In November 2022, the German Ethics Council has started its enquiry into the ethical aspects of the climate crisis. In this early stage of work, the Council consults experts from philosophy and the social and economic sciences to assess the viability of certain ethical concepts – related among others to the theory of justice – that may be used in its deliberations. The Council wants to conduct its further considerations concerning climate change against the multidisciplinary background provided by this hearing.
The invited experts will each give ten-minute statements on important aspects of the ethical debate on climate change before answering questions from the Council members.
To begin with, ethics professor Angela Kallhoff from the University of Vienna provides an overview of the debate on climate ethics, including the question of what role ethics should play in the climate debate. In particular, she will describe the different dimensions of demands for climate justice.
Following this, psychologist and professor of health communication Cornelia Betsch from the University of Erfurt presents the results of the PACE study conducted at her university, which shows that an individual’s willingness to act in a climate-friendly way depends significantly on the perception of health risks of climate change, self-efficacy and social norms.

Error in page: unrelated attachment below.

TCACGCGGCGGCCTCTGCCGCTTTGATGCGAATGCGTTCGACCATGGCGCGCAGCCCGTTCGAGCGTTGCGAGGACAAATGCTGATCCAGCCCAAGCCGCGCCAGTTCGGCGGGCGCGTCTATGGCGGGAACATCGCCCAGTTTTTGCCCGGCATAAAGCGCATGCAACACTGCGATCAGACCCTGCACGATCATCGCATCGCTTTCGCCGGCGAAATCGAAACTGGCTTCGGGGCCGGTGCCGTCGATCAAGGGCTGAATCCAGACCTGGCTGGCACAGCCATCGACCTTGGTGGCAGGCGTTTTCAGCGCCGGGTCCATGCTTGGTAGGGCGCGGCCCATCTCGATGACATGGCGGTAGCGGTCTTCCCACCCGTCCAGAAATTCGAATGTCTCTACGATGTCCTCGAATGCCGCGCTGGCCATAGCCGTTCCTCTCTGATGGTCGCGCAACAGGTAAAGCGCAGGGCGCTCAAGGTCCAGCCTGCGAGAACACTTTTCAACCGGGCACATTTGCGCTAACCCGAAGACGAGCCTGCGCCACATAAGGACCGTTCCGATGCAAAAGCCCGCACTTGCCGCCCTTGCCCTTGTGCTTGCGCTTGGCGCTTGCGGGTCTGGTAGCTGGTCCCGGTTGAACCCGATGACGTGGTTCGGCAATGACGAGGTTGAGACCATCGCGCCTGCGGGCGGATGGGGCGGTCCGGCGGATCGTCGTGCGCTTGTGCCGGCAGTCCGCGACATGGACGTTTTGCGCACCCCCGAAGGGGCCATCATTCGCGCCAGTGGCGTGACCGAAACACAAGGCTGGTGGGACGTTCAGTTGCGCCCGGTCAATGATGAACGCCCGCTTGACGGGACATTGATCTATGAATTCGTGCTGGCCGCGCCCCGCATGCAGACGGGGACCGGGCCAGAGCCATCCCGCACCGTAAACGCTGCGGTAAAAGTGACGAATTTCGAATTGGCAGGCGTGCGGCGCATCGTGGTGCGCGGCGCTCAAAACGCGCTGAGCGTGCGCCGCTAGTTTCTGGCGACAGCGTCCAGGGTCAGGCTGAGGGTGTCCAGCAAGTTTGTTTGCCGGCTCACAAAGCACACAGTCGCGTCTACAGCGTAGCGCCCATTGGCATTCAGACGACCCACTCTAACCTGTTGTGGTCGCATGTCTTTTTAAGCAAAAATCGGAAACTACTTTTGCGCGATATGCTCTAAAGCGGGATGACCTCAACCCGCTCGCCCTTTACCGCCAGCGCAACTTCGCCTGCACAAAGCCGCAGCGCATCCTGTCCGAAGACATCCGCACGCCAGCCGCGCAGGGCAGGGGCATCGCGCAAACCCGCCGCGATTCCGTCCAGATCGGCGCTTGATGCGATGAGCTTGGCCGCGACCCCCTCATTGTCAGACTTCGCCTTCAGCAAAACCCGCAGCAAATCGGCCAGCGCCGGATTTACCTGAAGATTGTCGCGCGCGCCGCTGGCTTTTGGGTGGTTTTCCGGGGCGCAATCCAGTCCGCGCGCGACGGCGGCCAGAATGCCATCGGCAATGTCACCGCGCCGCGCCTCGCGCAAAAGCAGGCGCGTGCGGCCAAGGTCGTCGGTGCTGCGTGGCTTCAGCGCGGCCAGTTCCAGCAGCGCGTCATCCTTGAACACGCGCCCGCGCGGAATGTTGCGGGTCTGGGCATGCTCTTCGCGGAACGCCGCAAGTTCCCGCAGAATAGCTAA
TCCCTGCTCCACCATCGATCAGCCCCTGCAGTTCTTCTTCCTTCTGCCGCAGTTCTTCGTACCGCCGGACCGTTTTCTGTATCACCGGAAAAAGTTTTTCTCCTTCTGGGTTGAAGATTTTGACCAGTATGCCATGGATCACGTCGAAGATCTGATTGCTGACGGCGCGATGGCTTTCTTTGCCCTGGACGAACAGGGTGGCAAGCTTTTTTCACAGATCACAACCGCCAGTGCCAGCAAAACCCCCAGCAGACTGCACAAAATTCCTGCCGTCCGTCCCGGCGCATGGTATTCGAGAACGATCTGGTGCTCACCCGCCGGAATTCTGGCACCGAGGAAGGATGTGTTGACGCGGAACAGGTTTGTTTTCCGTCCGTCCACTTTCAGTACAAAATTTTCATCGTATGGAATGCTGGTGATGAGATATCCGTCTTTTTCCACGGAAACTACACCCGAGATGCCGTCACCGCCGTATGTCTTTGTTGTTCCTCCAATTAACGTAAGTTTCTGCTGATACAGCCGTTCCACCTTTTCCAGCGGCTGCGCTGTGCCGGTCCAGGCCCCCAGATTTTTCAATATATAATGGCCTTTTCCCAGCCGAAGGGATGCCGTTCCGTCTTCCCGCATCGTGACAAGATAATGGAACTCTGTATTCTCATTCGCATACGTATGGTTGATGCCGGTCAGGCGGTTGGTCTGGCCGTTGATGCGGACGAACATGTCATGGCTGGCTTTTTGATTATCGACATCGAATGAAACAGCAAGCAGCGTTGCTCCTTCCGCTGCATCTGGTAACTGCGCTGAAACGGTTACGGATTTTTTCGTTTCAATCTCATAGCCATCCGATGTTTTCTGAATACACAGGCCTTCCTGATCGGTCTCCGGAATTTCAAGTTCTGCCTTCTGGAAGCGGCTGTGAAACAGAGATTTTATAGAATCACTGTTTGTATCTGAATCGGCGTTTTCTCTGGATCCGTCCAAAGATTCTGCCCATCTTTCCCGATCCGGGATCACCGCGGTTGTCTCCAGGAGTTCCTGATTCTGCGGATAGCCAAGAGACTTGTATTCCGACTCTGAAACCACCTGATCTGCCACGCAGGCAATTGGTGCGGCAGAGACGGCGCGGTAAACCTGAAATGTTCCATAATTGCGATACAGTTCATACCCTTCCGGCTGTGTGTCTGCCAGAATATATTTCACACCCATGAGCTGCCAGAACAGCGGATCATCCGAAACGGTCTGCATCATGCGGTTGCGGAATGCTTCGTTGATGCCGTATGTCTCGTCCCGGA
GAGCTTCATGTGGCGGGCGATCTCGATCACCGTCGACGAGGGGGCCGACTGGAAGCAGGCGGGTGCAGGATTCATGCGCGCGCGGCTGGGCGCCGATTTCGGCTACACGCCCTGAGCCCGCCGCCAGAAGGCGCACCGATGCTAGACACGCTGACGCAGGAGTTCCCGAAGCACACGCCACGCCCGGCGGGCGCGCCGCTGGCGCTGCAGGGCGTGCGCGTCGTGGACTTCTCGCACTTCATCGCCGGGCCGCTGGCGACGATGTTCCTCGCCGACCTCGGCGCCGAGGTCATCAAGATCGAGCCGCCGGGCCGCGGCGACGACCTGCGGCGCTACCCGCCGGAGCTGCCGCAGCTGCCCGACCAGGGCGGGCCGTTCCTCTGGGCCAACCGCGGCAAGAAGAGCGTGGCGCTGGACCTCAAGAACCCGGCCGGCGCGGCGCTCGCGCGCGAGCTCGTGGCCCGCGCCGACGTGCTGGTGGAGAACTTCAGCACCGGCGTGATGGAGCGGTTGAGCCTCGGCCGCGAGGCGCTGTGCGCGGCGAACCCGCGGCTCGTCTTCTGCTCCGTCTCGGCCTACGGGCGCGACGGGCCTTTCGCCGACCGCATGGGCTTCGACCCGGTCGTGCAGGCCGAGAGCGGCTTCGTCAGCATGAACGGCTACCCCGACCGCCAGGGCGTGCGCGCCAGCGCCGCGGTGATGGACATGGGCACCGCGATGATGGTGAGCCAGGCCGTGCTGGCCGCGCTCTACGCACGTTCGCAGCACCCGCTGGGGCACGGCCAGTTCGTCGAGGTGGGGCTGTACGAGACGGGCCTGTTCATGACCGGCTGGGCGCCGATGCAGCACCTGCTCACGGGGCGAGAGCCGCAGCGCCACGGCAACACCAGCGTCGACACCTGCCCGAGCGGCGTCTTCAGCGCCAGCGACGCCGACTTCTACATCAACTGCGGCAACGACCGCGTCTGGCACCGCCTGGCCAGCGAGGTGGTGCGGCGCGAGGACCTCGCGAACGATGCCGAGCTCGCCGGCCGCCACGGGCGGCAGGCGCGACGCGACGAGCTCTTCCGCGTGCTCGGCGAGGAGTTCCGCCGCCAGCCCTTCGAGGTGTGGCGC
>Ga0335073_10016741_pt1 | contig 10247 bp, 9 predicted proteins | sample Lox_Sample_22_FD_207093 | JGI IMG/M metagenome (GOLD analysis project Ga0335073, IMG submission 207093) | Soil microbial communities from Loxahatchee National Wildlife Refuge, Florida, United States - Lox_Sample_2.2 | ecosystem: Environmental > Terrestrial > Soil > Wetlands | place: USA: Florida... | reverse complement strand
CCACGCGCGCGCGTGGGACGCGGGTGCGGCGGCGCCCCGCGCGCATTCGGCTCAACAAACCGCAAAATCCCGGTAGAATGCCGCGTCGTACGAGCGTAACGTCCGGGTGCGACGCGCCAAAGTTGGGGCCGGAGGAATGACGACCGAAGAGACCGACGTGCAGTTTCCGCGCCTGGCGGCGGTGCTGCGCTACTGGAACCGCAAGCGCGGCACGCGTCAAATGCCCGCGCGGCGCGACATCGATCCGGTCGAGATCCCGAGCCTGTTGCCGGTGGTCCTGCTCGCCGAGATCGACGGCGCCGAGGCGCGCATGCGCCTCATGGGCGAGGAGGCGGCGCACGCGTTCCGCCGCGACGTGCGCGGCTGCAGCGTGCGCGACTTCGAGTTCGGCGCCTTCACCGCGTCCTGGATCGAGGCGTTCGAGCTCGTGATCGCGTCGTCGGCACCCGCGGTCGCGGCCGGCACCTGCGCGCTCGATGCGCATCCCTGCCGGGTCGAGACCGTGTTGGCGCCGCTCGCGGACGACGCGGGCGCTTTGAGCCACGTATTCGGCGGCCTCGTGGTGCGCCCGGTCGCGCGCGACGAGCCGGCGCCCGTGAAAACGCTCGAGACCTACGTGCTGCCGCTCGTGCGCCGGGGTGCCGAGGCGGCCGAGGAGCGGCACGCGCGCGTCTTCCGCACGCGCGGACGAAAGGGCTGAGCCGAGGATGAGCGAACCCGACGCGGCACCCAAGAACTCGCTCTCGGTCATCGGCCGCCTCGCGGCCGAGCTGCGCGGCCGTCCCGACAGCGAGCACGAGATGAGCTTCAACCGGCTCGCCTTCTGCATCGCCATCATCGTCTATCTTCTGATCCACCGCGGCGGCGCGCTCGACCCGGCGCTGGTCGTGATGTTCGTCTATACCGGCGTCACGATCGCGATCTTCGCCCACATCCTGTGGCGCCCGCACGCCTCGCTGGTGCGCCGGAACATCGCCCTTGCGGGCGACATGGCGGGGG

According to Jörg Tremmel, professor of political science at the University of Tübingen, there is an individual responsibility to change one’s lifestyle in the interest of climate protection such that one’s personal carbon footprint is being reduced, even if others do not act in the same way.
Dieter Birnbacher, professor of philosophy at the University of Düsseldorf, considers warnings about the consequences of climate change to be more than mere alarmism. These consequences primarily affect people in poor countries. Because of their temporal, spatial and affective remoteness the fate of these people is easily ignored by those responsible for the present emissions. According to Birnbacher, this is an outrageous injustice.
Philipp Staab, sociology professor at Humboldt University Berlin, analyses in his statement the meaning of the demand for adaptation to climate change that is often raised in climate ethics. He points out that from a sociological perspective, the distinction between mitigation and adaptation is misleading, albeit well-established in climate policy.
Ottmar Edenhofer from the Potsdam Institute for Climate Impact Research explains that climate targets and the pathways to achieve them can be determined using cost–benefit analysis and cost–effectiveness analysis. In this context, it is ethically relevant which cost and damage categories are included and how future climate damage is discounted.
Because climate change is a global problem, it raises questions of global justice, says Simon Caney, professor of political theory at the University of Warwick (UK). One of these questions is: Who has what responsibilities to bring about a just transition from our unsustainable carbon-based economies to a fair and sustainable world?
The event will be broadcast online at www.ethikrat.org/live. Most of the hearing will be held in German; one statement and the concluding discussion will be in English. Registration is not required. A video recording and a transcription will be provided after the event.